Stunned Lisa Marie Camps has discovered a secret Second World War underground bunker – in her back garden.
The mum-of-four only moved into the house a few weeks ago, and decided to lift a concrete manhole cover in the lawn.
She thought it was probably just drains – but what she uncovered has amazed everyone.
It has also sparked a mystery because nobody is entirely sure why it was there in the first place.
“We’ve started trying to dig it out,” says Lisa. “And we’ve asked local history buffs for advice.
“They’ve been more than happy to volunteer their time to help unearth the shelter.
“It would be amazing to show the local kids this. I really want it to be a community thing and help teach our children about the Second World War.
“It’s very exciting to find this in our garden. I love history and my mission now is to find out exactly why it’s here.”
The house had previously belonged to an elderly couple who had lived there since it was built in the 1950s.
But the bunker pre-dates the house and neighbours have told Lisa it was originally a two-storey shelter with the upper storey visible above ground.
The elderly couple have since died but their daughter-in-law informed Lisa that when her husband was a small boy in the early 1950s, he ventured down there.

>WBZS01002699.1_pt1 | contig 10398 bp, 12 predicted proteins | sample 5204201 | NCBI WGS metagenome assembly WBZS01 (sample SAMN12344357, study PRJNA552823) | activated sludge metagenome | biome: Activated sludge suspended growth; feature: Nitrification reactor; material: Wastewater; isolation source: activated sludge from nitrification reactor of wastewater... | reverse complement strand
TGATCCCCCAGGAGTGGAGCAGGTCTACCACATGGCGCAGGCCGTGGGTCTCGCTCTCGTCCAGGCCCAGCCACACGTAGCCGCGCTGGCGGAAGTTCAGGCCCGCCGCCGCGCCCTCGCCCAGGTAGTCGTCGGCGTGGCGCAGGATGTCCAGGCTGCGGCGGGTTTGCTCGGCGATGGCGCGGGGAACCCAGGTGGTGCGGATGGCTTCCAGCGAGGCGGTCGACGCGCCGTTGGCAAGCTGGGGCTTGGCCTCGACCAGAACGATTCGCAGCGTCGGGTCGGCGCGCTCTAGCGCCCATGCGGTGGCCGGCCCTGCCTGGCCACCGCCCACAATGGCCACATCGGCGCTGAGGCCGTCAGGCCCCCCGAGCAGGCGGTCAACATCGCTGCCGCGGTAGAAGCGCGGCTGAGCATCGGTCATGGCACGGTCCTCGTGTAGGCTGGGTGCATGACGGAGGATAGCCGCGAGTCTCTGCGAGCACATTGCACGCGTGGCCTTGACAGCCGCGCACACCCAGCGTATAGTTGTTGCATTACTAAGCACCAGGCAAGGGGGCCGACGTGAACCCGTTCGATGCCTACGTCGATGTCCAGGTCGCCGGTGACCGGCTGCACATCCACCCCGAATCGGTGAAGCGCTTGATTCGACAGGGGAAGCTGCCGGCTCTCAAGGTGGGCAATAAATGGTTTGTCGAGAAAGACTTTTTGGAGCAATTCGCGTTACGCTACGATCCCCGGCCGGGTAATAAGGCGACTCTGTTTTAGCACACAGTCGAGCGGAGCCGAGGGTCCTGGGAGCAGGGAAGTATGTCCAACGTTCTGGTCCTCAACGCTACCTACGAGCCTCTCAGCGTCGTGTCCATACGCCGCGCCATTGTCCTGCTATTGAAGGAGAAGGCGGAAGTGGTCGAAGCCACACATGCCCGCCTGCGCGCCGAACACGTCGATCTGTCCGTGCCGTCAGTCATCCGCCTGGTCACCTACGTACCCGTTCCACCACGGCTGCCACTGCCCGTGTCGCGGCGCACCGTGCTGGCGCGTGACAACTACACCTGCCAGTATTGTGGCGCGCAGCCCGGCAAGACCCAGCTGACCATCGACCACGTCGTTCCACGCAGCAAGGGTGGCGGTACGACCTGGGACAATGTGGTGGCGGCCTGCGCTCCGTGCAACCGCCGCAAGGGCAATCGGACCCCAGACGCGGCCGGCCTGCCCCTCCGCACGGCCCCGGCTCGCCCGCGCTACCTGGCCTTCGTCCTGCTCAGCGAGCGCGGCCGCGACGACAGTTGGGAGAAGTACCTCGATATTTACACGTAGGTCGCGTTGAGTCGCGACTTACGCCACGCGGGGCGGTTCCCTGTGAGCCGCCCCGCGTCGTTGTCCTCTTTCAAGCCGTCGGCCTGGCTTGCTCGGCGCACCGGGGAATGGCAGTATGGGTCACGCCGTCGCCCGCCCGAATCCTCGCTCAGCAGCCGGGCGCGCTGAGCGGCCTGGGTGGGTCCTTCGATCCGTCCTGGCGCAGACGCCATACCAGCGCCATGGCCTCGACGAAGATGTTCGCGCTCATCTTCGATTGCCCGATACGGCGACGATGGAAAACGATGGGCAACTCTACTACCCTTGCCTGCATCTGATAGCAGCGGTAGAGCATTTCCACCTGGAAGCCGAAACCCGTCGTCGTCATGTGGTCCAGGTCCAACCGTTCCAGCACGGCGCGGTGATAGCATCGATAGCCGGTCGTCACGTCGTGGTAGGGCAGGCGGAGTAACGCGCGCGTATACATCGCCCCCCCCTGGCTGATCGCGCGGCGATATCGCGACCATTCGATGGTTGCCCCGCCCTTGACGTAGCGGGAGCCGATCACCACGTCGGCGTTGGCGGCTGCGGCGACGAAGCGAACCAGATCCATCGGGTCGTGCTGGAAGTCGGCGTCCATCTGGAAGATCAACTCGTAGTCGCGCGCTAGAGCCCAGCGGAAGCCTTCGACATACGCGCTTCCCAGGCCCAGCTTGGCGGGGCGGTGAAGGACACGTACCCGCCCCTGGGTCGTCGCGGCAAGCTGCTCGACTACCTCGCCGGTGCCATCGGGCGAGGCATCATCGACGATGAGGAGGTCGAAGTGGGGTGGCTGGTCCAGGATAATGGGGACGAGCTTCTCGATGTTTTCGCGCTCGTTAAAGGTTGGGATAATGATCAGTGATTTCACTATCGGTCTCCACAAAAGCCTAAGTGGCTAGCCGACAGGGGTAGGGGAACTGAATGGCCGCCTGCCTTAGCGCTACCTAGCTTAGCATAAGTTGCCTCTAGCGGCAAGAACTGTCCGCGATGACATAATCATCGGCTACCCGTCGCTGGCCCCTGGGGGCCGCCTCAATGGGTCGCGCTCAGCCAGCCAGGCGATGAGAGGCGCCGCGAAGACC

He and his pals discovered a bayonet and other remnants from the Second World War.
They found shelves filled with mugs and utensils – and even bits of ribbon and fabric that may have been used to repair clothes. Current thinking is that the bunker was intended as a Home Guard base to be used in the event of a Nazi invasion.
It would have been manned by brave Dad’s Army volunteers, possibly to protect a vital factory that once backed on to the garden.
British Acoustic Films – known as BAF – moved to the site in Mitcheldean, Gloucester, in 1941 after the Government encouraged companies to leave London to avoid the Blitz.
BAF played a significant role in the war effort because the firm manufactured important equipment such as aircraft plotting tables, searchlights and anti-aircraft devices. Such work would have made the factory a target for German bombing raids.
“It looks as though the house was built after the air-raid shelter was put in for the British Acoustic Films factory,” says the county council’s archeology department.
“We are guessing that the shelter was built for the factory workers and was too much hassle to remove when they built the houses. Given this, there is a distinct possibility that it will be larger than a domestic shelter and may, therefore, be more extensive than it looks.”
Local historian Gerald Cooke says: “I don’t think we have absolute clarity about its use and purpose. It seems that it was possibly used by the Home Guard.
“But the many decades that have passed since the shelter was in service have left few clues as to its precise purpose.”